The actin response was induced remarkably fast, as evidenced by the many MDA-MB-231 cells showing synaptic actin accumulation, in as little as 2 minutes after presentation to NK cells. Target–effector cell conjugates were tracked over long periods of time using live-cell imaging, and time-lapse movies were assembled. In MDA-MB-231 cells, the actin response persisted throughout the whole duration of the interaction between the cancer and immune cells (Fig. 1E; Supplementary Movie S3).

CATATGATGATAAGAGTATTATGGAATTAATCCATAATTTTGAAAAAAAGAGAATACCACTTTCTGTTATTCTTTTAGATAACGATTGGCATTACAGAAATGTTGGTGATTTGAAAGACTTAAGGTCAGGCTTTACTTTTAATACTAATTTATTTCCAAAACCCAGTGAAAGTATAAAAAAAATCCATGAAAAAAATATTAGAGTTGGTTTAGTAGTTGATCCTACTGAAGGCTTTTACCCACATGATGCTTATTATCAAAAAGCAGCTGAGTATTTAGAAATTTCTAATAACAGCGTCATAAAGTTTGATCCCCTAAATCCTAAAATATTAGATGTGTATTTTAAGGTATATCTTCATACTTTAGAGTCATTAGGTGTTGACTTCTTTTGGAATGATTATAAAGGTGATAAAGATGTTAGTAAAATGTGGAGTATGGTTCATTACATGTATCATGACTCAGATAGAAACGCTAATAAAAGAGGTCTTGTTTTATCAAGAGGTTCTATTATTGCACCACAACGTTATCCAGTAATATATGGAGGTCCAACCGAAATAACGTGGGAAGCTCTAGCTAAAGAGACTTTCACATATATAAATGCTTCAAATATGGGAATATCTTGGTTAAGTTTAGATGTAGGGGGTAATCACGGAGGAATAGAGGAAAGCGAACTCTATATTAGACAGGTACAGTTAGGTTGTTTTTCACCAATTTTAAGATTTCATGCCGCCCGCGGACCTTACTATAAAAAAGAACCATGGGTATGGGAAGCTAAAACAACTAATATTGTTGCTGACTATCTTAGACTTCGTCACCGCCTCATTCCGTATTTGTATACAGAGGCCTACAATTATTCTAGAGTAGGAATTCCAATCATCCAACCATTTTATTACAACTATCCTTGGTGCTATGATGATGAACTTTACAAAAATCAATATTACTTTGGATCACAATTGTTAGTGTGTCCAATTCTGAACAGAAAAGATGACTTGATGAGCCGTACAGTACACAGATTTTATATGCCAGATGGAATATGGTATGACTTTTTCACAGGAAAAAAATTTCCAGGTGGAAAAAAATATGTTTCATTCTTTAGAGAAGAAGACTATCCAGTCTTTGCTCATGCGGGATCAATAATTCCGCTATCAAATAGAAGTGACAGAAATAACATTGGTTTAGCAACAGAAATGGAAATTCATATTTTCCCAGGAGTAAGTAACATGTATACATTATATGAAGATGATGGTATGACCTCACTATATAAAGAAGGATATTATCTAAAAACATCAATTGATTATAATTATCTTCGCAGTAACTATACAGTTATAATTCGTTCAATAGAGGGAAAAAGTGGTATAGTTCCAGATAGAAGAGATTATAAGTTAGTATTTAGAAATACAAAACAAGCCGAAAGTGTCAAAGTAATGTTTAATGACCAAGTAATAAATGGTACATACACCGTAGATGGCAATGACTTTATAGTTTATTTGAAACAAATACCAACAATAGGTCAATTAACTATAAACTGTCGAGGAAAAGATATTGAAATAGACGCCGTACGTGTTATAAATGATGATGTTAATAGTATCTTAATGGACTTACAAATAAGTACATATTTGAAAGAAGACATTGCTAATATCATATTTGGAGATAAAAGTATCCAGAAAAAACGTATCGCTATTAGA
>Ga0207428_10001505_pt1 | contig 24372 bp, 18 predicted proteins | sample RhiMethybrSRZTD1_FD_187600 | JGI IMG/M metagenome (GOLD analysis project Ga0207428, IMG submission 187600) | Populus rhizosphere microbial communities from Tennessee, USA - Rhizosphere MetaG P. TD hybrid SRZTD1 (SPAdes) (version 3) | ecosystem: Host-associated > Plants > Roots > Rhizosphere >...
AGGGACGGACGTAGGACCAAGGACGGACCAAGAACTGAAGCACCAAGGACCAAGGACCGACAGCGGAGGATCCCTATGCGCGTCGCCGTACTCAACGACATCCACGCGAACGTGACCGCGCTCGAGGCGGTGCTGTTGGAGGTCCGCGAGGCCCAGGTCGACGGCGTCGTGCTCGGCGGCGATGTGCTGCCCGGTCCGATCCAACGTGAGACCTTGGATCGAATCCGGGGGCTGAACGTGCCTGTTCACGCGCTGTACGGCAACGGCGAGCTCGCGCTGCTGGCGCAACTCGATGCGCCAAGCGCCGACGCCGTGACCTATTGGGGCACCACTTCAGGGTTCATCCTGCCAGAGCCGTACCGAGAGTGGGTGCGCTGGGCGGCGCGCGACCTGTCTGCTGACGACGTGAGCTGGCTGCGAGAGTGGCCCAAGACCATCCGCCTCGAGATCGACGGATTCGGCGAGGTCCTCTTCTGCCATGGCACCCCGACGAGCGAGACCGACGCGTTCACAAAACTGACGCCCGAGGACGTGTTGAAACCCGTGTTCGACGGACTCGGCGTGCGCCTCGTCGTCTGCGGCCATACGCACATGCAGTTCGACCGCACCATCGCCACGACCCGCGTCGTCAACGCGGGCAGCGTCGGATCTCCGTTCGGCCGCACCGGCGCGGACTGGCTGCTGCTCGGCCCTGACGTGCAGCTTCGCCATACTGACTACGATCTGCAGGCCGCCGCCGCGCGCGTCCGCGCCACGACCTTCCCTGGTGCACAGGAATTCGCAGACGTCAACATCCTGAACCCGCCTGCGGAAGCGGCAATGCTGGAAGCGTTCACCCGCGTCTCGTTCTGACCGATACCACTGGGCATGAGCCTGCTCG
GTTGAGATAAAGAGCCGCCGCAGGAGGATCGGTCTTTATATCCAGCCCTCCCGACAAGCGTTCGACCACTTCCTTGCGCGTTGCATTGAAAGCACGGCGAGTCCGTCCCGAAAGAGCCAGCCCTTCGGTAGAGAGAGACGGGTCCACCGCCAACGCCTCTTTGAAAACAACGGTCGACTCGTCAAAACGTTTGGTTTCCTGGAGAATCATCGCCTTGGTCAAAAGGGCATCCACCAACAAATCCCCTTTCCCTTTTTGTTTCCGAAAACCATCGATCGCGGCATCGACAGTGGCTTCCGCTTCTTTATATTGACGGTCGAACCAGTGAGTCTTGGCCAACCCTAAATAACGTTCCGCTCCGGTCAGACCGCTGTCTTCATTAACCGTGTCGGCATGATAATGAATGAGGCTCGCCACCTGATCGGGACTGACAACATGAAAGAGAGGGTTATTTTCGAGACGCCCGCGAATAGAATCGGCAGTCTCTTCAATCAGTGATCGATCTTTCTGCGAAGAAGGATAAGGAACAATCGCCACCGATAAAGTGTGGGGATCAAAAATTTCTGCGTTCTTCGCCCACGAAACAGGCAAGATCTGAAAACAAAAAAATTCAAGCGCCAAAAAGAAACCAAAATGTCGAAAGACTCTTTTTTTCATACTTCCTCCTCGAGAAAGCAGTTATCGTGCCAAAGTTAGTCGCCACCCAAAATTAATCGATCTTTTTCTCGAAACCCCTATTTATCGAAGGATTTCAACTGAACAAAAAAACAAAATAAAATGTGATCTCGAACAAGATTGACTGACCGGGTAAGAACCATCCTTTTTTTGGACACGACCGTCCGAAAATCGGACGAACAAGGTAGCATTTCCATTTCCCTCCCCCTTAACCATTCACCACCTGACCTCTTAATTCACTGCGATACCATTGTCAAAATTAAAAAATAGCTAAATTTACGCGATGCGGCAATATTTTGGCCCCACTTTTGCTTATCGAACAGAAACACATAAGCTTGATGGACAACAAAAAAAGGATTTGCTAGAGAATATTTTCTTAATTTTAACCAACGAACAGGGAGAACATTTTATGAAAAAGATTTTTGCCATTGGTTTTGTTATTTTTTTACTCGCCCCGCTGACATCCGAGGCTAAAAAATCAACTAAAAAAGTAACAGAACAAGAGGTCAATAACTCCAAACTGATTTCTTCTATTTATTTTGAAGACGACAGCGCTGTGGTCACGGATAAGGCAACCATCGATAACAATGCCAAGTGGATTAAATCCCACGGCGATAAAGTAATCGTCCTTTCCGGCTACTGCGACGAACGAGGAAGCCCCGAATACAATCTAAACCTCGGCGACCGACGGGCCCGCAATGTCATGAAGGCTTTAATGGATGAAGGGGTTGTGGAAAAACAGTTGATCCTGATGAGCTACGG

After about 30 minutes, the NK cell detached without achieving lysis of its target, and the actin response in the escaped cancer cell rapidly ceased. As exemplified in Fig. 1E and Supplementary Movie S3, the escaped cells were still alive at the end of the recording (120 minutes; Fig. 1E; Supplementary Movie S3). In most MCF-7 cells, no actin response could be observed at any time during the interaction (Fig. 1F; Supplementary Movie S4). Multiple membrane blebs were detected at the target cell surface after 1 hour, indicating that the target cell entered apoptosis. A few minutes later, the target cell lysed, and the green fluorescence of the actin reporter disappeared.